‘Ottawa’ New Vietnam, Bangladesh Hacks Reportedly Have Same Code as Sony Pictures Attack
Swift, the inter-bank messaging system embroiled in one of the largest cyber heists in history, warned customers that hackers have struck again, attacking a commercial bank client that it didn’t name.
The details of a second hack follow a cyber theft in February, when more than US$80 million was stolen from Bangladesh’s account at the Federal Reserve Bank of New York. Swift last month warned users last month that it was aware of several similar attacks.
This time, the hackers used malware to target a PDF reader used by the customer to check its statement messages, Swift said on Friday. A Swift spokesman declined to reveal the name of the bank, but a U.K.-based security firm, BAE Systems Plc, said in a blog post that it believes the second victim is a commercial bank in Vietnam. BAE isn’t directly involved in the investigation, but analyzed malware samples uploaded to public repositories from locations in both Bangladesh and Vietnam and found a match.
BAE said details in the code from the Bangladesh and Vietnam hacks also match a third breach, the devastating 2014 attack on Sony Pictures, which U.S. officials attributed to North Korea. BAE said the match indicates that the same hackers may be behind all three attacks.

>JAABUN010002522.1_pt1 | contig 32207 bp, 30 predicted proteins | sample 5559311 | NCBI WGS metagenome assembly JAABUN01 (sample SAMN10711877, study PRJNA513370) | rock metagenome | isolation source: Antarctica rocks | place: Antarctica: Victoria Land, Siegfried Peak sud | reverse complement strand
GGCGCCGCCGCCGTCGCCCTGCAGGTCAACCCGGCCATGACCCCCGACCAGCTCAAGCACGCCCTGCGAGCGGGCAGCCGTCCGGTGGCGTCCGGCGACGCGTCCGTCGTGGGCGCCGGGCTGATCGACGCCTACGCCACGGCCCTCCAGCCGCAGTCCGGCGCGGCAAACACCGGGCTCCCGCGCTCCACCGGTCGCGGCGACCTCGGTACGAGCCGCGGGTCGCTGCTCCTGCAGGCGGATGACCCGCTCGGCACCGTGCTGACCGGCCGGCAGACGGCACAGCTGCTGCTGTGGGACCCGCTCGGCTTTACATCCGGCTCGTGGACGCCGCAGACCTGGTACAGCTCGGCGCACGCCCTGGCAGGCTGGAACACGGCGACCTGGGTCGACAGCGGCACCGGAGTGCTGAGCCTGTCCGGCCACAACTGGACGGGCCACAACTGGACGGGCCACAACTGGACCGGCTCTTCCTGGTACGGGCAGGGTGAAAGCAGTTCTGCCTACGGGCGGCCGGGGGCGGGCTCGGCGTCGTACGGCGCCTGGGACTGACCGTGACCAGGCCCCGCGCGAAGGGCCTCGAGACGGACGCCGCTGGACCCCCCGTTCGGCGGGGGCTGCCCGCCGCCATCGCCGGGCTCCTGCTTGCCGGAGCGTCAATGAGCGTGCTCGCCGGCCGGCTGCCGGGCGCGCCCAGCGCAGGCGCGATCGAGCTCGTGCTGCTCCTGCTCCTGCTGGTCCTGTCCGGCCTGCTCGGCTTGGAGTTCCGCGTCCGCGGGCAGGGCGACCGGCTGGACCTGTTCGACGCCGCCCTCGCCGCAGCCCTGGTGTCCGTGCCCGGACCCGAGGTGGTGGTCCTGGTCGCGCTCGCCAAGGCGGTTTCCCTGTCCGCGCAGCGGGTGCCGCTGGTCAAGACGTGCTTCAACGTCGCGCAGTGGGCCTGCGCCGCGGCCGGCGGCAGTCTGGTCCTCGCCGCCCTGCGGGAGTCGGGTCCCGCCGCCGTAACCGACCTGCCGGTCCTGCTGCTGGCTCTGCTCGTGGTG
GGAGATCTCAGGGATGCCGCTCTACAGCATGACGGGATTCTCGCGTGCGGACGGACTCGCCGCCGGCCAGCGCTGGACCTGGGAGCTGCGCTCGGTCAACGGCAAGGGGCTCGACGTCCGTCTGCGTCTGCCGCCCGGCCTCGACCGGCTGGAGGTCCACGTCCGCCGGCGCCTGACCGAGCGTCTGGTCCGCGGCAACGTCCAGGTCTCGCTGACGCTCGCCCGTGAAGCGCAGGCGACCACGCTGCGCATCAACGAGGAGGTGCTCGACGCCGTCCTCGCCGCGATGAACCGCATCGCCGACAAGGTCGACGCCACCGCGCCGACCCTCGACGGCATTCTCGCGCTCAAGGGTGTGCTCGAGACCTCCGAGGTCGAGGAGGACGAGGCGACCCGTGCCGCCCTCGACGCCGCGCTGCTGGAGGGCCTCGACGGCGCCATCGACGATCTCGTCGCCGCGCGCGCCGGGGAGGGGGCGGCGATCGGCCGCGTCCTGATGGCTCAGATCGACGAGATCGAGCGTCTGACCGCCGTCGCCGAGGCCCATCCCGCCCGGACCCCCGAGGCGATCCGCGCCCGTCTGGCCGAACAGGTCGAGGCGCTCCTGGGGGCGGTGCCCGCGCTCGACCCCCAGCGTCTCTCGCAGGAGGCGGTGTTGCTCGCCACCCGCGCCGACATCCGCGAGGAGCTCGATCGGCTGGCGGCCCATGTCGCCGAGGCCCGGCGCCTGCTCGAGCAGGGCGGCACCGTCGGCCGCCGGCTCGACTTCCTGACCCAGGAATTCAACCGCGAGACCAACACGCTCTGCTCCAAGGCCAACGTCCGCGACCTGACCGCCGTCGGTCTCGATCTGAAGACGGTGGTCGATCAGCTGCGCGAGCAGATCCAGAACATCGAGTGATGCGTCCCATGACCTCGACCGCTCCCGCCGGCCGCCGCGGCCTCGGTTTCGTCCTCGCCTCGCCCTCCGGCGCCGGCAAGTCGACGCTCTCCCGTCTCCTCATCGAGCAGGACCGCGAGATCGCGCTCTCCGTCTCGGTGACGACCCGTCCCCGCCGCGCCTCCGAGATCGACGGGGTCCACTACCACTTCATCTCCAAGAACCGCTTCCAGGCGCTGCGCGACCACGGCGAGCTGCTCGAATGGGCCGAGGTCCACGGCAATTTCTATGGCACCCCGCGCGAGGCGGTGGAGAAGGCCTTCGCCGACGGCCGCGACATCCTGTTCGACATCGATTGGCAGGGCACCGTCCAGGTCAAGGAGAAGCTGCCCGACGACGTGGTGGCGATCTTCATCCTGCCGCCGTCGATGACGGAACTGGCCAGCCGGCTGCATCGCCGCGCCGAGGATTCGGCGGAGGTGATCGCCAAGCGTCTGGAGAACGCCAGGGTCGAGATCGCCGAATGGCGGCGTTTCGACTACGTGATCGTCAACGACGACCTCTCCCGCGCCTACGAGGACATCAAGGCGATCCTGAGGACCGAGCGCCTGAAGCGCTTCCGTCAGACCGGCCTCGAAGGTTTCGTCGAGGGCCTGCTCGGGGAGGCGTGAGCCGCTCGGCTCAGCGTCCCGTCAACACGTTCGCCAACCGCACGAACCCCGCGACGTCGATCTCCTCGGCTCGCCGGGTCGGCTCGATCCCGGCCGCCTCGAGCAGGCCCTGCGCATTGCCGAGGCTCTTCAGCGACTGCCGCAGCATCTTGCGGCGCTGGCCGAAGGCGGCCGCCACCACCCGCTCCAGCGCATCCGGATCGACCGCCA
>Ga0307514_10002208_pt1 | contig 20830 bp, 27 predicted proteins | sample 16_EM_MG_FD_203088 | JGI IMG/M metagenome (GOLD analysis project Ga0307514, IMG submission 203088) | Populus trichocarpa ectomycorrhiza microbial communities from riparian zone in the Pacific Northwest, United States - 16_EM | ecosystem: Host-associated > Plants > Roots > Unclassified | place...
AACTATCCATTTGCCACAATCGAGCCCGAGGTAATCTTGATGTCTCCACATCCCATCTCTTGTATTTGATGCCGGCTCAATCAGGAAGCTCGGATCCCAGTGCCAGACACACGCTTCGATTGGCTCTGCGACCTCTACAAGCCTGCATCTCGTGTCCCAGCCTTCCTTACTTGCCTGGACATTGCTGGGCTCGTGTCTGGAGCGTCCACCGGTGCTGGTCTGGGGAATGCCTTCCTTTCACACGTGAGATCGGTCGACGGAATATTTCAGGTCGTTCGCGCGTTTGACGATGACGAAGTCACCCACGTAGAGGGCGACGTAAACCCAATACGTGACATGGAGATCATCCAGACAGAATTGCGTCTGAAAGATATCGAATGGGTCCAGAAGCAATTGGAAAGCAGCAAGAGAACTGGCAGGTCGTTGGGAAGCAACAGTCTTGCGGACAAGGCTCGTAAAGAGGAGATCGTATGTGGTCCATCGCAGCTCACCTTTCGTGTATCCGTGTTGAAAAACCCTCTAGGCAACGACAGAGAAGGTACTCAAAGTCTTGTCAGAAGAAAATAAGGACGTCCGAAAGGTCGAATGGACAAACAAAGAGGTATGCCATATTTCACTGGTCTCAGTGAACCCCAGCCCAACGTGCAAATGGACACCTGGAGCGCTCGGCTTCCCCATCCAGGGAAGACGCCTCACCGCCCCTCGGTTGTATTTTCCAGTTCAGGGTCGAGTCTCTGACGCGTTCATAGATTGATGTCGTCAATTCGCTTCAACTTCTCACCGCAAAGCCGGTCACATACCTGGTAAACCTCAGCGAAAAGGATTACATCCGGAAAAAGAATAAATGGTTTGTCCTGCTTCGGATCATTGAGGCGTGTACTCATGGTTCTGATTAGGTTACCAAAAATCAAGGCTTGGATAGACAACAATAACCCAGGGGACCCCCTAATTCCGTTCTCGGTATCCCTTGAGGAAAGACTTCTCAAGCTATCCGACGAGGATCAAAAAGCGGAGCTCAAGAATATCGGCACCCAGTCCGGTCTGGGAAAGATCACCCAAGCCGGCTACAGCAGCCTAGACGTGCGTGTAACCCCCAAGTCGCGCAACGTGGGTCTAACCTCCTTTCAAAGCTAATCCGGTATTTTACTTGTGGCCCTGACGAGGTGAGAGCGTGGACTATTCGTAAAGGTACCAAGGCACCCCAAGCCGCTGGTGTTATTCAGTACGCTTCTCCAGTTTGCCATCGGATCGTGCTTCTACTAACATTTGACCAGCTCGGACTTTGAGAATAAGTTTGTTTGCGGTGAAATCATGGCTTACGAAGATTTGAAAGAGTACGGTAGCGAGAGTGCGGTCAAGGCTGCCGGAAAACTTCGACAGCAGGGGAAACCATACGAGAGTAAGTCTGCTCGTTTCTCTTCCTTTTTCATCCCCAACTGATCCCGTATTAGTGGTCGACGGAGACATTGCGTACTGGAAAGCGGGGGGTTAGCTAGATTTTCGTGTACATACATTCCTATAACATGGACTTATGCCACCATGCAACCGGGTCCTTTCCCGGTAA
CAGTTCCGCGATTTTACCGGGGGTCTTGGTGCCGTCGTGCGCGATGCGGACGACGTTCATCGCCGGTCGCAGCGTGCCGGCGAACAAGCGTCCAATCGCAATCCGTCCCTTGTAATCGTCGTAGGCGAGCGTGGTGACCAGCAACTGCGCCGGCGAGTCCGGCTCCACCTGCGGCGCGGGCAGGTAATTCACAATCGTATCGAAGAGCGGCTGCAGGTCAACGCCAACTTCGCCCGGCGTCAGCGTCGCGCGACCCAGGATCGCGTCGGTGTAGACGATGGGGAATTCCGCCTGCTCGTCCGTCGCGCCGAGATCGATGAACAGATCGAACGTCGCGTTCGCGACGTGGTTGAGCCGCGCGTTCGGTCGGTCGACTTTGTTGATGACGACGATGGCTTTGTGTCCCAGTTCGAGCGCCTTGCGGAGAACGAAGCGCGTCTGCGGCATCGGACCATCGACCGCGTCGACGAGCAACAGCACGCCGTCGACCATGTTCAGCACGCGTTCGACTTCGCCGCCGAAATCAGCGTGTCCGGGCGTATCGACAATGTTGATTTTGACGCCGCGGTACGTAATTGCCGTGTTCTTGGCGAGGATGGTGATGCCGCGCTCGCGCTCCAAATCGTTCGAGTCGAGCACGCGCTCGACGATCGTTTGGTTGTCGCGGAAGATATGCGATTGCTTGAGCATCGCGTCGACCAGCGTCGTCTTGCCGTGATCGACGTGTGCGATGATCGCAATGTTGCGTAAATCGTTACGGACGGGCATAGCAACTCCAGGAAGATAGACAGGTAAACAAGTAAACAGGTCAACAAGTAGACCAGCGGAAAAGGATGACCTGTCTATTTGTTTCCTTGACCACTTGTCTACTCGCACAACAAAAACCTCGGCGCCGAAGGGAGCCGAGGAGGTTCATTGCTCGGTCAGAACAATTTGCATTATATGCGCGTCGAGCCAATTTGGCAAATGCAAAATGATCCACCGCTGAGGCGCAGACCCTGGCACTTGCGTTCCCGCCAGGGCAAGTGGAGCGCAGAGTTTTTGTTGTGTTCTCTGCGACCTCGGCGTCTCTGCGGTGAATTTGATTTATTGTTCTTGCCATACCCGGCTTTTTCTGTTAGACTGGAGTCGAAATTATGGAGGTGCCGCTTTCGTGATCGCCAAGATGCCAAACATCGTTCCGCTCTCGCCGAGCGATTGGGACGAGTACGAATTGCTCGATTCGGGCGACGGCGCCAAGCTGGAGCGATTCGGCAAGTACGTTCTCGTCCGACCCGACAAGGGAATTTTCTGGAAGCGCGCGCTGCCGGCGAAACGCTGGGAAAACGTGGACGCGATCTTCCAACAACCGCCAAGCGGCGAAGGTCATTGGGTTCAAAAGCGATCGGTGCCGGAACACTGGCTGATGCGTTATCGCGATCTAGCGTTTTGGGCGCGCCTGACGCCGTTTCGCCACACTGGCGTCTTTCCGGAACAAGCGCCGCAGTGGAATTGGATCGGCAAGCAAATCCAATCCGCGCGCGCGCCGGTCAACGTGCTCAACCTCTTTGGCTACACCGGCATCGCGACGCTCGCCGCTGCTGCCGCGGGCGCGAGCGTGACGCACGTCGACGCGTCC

“Forensic experts believe this new discovery evidences that the malware used in the earlier reported customer incident was not a single occurrence, but part of a wider and highly adaptive campaign targeting banks,” Swift said in a statement. “The attackers clearly exhibit a deep and sophisticated knowledge of specific operational controls within the targeted banks –- knowledge that may have been gained from malicious insiders or cyber attacks, or a combination of both.”
In its warning, Swift said customers using PDF reader applications to check confirmation messages should take particular care. Hundreds of billions of dollars are moved internationally through the Swift system every day.